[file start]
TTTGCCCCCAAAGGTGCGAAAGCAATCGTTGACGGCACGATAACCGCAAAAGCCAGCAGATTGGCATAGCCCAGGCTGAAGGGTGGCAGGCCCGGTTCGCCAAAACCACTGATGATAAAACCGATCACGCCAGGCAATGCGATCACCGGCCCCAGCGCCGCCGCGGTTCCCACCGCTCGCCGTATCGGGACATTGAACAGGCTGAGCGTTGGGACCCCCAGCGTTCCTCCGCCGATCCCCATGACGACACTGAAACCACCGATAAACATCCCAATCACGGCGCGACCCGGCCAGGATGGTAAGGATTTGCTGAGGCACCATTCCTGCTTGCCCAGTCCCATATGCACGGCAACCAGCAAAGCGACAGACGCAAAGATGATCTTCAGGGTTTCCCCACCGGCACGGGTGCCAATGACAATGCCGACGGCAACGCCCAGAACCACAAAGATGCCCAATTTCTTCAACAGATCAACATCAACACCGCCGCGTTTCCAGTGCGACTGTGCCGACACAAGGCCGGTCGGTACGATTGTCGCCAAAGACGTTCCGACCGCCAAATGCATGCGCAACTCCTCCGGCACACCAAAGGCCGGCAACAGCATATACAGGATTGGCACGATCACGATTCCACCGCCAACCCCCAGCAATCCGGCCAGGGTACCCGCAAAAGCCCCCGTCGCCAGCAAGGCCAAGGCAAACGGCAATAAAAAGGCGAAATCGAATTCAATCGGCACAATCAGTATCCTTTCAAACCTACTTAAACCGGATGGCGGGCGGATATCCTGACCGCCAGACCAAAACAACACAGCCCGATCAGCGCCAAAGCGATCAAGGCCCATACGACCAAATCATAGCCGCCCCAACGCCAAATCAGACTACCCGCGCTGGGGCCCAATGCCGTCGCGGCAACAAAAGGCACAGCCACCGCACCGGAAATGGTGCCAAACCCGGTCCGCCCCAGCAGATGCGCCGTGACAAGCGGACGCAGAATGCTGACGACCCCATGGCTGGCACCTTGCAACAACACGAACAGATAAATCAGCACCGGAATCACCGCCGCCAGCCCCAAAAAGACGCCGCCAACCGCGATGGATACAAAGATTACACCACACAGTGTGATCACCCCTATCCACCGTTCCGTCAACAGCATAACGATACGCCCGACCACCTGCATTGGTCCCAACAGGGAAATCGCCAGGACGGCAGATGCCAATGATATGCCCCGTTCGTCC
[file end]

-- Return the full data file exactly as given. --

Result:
TTTGCCCCCAAAGGTGCGAAAGCAATCGTTGACGGCACGATAACCGCAAAAGCCAGCAGATTGGCATAGCCCAGGCTGAAGGGTGGCAGGCCCGGTTCGCCAAAACCACTGATGATAAAACCGATCACGCCAGGCAATGCGATCACCGGCCCCAGCGCCGCCGCGGTTCCCACCGCTCGCCGTATCGGGACATTGAACAGGCTGAGCGTTGGGACCCCCAGCGTTCCTCCGCCGATCCCCATGACGACACTGAAACCACCGATAAACATCCCAATCACGGCGCGACCCGGCCAGGATGGTAAGGATTTGCTGAGGCACCATTCCTGCTTGCCCAGTCCCATATGCACGGCAACCAGCAAAGCGACAGACGCAAAGATGATCTTCAGGGTTTCCCCACCGGCACGGGTGCCAATGACAATGCCGACGGCAACGCCCAGAACCACAAAGATGCCCAATTTCTTCAACAGATCAACATCAACACCGCCGCGTTTCCAGTGCGACTGTGCCGACACAAGGCCGGTCGGTACGATTGTCGCCAAAGACGTTCCGACCGCCAAATGCATGCGCAACTCCTCCGGCACACCAAAGGCCGGCAACAGCATATACAGGATTGGCACGATCACGATTCCACCGCCAACCCCCAGCAATCCGGCCAGGGTACCCGCAAAAGCCCCCGTCGCCAGCAAGGCCAAGGCAAACGGCAATAAAAAGGCGAAATCGAATTCAATCGGCACAATCAGTATCCTTTCAAACCTACTTAAACCGGATGGCGGGCGGATATCCTGACCGCCAGACCAAAACAACACAGCCCGATCAGCGCCAAAGCGATCAAGGCCCATACGACCAAATCATAGCCGCCCCAACGCCAAATCAGACTACCCGCGCTGGGGCCCAATGCCGTCGCGGCAACAAAAGGCACAGCCACCGCACCGGAAATGGTGCCAAACCCGGTCCGCCCCAGCAGATGCGCCGTGACAAGCGGACGCAGAATGCTGACGACCCCATGGCTGGCACCTTGCAACAACACGAACAGATAAATCAGCACCGGAATCACCGCCGCCAGCCCCAAAAAGACGCCGCCAACCGCGATGGATACAAAGATTACACCACACAGTGTGATCACCCCTATCCACCGTTCCGTCAACAGCATAACGATACGCCCGACCACCTGCATTGGTCCCAACAGGGAAATCGCCAGGACGGCAGATGCCAATGATATGCCCCGTTCGTCC